Residuels | Photo by Kelly Kurteson | courtesy of the artist

In Time Capsule, we ask artists to revisit songs they may have forgotten: pieces they wrote, released, and packed away—until now. Each month, we’ll pick one band who will pick one song and tell us the story behind where they were and what they were thinking when they wrote it.

If you took the Market-Frankford El from Fishtown to Center City day after day, morning and evening, you’d probably consider the most scenic thing about it to be the people of SEPTA dosing off in the seat next to you. When Residuels’ front man Justin Pittney took that daily commute to his day job as an Art Director, he noticed something beautiful.

“There was a point in the day—early in the morning—where the Delaware River looks really pretty,” he told us. “And there was an old prison in Camden that I always looked at. I would always fixate on it. To me, it looked like a castle in the middle of all this weird, industrial shit.”

So one of those mornings, he wrote a song about it in his head. First humming a melody into his phone and then writing lyrics to support it. That was probably the only time he’d ever really figured out the chords and music post-melody and lyrics in the 25 years he’d been writing music, and it was six years ago.

This summer, Residuels will release the first proper full-length from the road-rashed punk band. “The Castle” made it onto the new record, after years and years of fine tuning and experimentation. “I tried playing this with some of my older bands,” Justin admits, “and it never worked. But now, with Residuels, it sounds now the way it did in my head back then, when I wrote it.”

Read our interview with Justin below, where he talks about how a slight obsession with The Kinks helped bring “The Castle” to light, and how changing up his writing process for the song forced him to rethink—and expand on—his music writing process.

The Key: What were you doing when you wrote “The Castle”?

Justin Pittney: I lived in Kensington and I had this really cool house that was like 3800 square feet and $1200 a month. You could tell it used to be a party house at one point because I would get pizza delivery and people would be like, “Yo, I saw some crazy shit there!”

TK: The pizza guys would say this?

JP: Yeah, they’d be like, “Who else lives here?” And I’d just tell them me and my girlfriend. It was really neat. It’s right on the corner of Susquehanna Ave. and Amber or Dauphin. They used to have a lot around it and now it’s all condos, which is kind of weird.

TK: You mentioned when you wrote the song, you came up with the lyrics and melody first. How did that affect the music?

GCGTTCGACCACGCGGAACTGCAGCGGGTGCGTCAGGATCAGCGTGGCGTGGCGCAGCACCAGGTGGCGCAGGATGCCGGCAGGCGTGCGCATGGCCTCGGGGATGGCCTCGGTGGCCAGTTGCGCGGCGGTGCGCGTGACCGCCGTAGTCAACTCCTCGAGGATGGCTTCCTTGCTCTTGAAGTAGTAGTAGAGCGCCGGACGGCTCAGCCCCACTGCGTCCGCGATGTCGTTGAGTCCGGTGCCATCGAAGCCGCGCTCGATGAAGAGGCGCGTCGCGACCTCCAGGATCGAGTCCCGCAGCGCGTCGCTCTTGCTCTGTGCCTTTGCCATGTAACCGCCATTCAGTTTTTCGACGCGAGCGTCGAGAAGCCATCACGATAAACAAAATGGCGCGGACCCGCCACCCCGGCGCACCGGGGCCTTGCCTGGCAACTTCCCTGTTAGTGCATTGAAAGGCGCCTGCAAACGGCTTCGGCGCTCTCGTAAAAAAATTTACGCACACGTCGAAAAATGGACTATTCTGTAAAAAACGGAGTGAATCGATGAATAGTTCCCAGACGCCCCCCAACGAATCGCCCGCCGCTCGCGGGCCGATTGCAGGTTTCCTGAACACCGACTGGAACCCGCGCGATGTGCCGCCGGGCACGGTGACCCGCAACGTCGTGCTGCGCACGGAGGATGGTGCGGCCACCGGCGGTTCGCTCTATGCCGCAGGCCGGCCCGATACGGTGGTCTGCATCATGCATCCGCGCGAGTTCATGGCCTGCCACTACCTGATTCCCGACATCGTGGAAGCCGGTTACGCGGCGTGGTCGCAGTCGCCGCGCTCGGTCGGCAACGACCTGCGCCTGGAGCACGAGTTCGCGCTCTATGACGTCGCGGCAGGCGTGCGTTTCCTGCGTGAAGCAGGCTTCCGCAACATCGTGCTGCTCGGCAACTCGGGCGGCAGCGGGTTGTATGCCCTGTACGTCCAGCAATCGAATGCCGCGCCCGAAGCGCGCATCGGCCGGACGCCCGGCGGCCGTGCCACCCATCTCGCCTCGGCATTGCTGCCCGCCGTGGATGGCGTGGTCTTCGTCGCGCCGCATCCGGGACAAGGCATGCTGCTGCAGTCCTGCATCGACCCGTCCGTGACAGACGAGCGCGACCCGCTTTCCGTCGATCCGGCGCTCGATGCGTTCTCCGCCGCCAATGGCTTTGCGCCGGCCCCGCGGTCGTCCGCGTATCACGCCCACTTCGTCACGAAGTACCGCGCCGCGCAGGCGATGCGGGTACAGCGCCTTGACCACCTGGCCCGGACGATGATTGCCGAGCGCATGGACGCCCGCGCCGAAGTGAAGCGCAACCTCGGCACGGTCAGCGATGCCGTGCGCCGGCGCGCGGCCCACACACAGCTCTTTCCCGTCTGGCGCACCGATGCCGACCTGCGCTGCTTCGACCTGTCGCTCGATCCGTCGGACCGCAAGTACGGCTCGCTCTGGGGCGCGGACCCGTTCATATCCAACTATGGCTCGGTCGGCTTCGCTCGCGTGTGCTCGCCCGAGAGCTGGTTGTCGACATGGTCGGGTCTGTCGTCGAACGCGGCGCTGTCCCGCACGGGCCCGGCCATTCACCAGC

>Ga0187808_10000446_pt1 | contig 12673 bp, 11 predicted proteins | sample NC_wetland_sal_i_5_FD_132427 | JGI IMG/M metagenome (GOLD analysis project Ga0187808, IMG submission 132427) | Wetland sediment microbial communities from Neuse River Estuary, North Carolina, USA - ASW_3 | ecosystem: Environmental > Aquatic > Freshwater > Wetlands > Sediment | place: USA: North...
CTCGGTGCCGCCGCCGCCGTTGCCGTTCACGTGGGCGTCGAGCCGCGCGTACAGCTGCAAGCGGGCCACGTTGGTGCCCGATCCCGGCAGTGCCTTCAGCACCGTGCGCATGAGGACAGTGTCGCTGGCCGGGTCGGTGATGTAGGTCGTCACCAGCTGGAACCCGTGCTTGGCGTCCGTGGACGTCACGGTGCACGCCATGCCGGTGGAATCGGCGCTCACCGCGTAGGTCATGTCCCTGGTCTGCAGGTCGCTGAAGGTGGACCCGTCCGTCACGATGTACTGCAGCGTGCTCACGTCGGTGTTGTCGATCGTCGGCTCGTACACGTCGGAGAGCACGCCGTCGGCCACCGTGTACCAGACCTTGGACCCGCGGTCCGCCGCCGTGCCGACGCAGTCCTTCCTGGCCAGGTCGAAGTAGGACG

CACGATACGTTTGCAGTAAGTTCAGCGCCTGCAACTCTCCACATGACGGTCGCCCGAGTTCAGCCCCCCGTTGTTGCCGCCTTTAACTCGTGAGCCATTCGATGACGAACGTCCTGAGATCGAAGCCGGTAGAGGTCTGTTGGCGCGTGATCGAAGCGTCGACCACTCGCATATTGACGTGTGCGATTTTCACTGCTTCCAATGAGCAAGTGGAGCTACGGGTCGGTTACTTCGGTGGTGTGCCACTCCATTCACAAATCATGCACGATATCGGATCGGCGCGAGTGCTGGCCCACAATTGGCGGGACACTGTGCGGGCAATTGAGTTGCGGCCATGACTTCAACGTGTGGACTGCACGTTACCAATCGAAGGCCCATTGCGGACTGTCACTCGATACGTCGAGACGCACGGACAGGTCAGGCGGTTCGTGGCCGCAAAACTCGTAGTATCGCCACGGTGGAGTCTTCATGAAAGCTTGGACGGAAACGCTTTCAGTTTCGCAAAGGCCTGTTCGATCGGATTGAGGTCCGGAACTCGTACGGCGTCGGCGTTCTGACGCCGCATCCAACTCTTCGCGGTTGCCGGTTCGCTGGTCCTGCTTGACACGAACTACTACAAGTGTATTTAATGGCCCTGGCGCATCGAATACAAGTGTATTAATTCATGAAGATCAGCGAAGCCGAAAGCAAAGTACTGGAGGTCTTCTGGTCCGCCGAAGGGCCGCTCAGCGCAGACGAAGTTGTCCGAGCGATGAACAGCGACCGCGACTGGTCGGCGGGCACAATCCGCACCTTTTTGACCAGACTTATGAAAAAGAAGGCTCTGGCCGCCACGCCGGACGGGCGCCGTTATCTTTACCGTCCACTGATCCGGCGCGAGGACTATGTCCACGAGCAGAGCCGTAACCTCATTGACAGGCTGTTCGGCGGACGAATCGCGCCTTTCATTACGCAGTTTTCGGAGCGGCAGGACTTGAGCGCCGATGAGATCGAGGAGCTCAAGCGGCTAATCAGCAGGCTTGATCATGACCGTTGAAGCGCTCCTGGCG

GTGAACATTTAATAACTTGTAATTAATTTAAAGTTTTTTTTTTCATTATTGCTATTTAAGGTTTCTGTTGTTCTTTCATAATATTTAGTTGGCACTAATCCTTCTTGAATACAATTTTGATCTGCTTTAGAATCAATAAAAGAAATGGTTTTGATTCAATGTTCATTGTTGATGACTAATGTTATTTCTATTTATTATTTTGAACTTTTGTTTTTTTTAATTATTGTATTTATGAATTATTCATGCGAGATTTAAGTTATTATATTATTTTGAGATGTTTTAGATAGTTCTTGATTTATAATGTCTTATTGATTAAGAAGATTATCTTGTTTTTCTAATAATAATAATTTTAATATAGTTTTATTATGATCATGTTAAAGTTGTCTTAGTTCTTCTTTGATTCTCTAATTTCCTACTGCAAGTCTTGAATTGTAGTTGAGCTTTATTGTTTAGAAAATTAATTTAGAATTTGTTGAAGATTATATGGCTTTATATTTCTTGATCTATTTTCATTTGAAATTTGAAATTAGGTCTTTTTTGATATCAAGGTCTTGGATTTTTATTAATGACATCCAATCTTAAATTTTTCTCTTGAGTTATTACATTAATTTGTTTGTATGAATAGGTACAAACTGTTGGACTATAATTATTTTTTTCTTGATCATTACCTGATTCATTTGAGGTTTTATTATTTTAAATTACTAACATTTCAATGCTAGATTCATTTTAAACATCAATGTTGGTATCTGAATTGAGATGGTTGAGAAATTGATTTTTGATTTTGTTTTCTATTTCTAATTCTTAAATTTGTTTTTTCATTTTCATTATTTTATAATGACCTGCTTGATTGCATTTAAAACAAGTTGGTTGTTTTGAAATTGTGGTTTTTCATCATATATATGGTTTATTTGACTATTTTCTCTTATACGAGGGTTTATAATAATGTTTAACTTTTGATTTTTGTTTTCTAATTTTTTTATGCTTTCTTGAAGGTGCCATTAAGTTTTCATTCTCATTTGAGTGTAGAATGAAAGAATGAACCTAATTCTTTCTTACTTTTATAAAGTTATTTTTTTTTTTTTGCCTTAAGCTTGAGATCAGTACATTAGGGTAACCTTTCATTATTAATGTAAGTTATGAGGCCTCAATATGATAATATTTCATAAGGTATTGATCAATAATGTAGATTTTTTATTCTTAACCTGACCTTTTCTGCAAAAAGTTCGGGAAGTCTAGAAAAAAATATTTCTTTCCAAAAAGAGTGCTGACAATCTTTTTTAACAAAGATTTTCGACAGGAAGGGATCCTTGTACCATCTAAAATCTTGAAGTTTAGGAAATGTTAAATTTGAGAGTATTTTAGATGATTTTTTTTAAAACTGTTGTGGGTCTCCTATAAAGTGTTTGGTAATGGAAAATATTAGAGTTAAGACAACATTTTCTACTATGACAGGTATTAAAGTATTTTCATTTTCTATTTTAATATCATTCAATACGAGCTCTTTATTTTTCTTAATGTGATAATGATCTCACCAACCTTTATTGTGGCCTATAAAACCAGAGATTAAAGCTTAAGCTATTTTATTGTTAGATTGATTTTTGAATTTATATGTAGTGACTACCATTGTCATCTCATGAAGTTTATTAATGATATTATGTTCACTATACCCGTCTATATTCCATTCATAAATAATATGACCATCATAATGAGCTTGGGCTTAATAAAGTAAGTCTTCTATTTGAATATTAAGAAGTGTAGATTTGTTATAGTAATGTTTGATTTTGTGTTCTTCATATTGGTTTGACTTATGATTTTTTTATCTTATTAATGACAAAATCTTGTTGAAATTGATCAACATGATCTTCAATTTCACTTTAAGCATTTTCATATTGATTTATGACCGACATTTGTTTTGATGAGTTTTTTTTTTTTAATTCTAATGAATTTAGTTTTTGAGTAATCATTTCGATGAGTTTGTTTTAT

JP: Well, then I had to go back and figure out what chords were behind it. And they’re really weird and kind of all over the place, which I was psyched on.

TK: Do you think they were weird and different because of the switch up?

JP: I think so. Usually it’s music first, and then I come up with the melody. Also, this was the first time I was writing about something else, it wasn’t at all directly related to me. At the time, if I had a top favorite band The Kinks would probably be one through three and then Love would probably be in there, too.

TK: How did The Kinks inspire “The Castle?”

JP: The demo version, the one that we’re talking about right now, the beginning is totally a Kinks rip off. The album version doesn’t have that, but this version is so honest in that. My favorite thing about The Kinks is that they tell stories really well. There will be a line in a song and that line will tell you so much, so I tried doing that a little bit.

TK: So you were thinking about The Kinks stories when you were writing the lyrics?

JP: Kind of, I think at that time I almost consciously was writing like The Kinks. Right around that time I went and saw Ray Davies, and I remember being really stoked. Because of punk, I guess, and being in lots of weird political bands when I was a teenager, I always wrote about direct things—and this was my first attempt outside of that.

TK: Do you think it’s something you continued, or did you go back to that more direct style?

JP: I think that was actually a fork in the road. I still write somewhat direct stuff, but it was the first time I wrote off of mood and vibe alone. All of the music around it is trying to convey an emotion.

TK: How is this demo different than the version we’ll hear on the record?

JP: For the record, I recorded an electric guitar part throughout just by myself. Then I recorded some acoustic stuff and drums, which is not on the demo. The newly recorded version is very not us, so to speak. Like Mike [Cammarata, The Residuels drummer] played brushes on it. But it sounds now the way it did in my head back then, when I wrote it.

TK: So it took six years to work out and come to fruition?

JP: Totally. And I don’t think we’ll ever be able to play it live. Because I can’t see him playing brushes, or there being layers of acoustic guitar [laughs].

This May, Residuels goes on a U.S. tour with The Buzzcocks – more information and tour dates can be found here.